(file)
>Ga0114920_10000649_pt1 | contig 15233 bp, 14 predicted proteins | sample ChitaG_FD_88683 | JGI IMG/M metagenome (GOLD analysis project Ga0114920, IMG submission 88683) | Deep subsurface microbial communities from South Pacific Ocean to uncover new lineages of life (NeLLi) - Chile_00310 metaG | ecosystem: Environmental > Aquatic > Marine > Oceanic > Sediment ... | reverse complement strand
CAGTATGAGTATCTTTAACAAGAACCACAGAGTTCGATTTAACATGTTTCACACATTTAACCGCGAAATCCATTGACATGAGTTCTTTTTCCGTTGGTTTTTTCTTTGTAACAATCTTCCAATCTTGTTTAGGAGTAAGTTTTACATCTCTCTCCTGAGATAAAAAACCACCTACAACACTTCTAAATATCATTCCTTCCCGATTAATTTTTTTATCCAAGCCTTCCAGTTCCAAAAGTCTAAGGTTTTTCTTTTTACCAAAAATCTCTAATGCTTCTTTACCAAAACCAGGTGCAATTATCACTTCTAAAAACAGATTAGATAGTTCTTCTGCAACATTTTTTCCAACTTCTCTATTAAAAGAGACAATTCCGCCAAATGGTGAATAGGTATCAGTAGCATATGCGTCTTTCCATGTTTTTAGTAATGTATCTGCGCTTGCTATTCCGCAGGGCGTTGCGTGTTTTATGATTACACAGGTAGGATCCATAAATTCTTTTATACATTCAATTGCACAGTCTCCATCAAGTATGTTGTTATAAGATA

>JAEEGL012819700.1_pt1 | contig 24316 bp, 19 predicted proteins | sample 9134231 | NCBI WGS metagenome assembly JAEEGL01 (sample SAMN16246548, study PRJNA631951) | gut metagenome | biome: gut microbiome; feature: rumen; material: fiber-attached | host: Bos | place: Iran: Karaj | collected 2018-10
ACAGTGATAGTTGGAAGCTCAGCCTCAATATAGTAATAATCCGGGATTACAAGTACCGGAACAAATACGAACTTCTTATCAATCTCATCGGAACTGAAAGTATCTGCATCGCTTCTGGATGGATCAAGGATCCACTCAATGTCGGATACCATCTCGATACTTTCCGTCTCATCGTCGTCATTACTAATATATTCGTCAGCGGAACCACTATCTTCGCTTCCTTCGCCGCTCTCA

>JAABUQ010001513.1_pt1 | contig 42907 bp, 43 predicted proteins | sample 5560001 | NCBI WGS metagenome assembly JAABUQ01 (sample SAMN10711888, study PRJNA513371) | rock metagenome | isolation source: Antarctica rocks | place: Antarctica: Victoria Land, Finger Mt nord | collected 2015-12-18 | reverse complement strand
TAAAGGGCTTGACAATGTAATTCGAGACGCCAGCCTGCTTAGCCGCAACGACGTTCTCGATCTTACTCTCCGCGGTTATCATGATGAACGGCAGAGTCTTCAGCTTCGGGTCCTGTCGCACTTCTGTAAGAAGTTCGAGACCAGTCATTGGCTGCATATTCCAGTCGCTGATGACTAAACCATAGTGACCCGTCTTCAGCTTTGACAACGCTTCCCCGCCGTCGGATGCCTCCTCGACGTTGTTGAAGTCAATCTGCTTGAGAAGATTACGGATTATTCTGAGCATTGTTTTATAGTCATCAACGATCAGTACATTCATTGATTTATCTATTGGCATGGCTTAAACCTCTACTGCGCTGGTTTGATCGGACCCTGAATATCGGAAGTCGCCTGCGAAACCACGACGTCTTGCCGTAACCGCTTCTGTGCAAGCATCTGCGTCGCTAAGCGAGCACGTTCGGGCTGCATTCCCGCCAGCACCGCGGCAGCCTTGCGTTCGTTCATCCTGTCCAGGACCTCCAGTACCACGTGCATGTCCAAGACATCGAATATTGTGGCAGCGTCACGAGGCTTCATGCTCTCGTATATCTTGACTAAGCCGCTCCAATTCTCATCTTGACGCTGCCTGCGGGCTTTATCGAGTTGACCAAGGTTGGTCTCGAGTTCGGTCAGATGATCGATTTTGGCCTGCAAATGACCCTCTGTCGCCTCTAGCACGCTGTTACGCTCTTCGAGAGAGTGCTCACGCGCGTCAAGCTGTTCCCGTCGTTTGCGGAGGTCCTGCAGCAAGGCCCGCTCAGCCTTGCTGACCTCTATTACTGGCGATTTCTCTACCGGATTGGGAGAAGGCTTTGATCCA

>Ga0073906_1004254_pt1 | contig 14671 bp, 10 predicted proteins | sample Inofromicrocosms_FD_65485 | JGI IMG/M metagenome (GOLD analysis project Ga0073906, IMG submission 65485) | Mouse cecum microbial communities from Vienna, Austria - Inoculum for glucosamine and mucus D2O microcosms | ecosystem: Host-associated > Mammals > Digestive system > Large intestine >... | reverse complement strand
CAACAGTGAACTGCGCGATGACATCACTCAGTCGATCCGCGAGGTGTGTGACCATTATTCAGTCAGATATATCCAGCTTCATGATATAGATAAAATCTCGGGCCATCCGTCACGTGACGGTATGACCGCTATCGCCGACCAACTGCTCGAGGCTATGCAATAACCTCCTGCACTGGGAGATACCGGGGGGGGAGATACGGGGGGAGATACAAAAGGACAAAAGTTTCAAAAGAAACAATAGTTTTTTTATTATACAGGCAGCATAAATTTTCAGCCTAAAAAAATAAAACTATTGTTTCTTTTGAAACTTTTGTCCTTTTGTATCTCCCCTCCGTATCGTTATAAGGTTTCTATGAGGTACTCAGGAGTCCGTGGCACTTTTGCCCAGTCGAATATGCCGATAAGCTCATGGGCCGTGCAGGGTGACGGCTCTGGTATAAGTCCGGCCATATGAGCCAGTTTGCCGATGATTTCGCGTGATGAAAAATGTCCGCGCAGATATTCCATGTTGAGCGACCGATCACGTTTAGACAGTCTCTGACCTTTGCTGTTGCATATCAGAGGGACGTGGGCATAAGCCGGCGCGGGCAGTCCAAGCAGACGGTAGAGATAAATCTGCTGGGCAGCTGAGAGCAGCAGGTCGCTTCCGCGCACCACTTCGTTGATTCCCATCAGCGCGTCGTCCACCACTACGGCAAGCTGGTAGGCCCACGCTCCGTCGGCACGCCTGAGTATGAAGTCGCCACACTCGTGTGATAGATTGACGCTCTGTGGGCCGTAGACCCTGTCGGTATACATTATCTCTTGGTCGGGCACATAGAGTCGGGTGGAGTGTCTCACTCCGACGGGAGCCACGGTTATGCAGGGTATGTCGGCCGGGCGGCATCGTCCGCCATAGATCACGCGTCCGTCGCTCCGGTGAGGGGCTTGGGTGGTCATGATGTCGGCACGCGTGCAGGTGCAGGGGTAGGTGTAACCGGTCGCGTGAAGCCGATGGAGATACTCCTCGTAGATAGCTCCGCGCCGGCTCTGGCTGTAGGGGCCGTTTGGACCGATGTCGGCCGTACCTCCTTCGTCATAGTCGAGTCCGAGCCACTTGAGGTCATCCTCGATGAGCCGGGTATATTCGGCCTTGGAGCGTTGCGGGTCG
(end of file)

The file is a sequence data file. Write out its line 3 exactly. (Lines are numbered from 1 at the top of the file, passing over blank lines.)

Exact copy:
>JAEEGL012819700.1_pt1 | contig 24316 bp, 19 predicted proteins | sample 9134231 | NCBI WGS metagenome assembly JAEEGL01 (sample SAMN16246548, study PRJNA631951) | gut metagenome | biome: gut microbiome; feature: rumen; material: fiber-attached | host: Bos | place: Iran: Karaj | collected 2018-10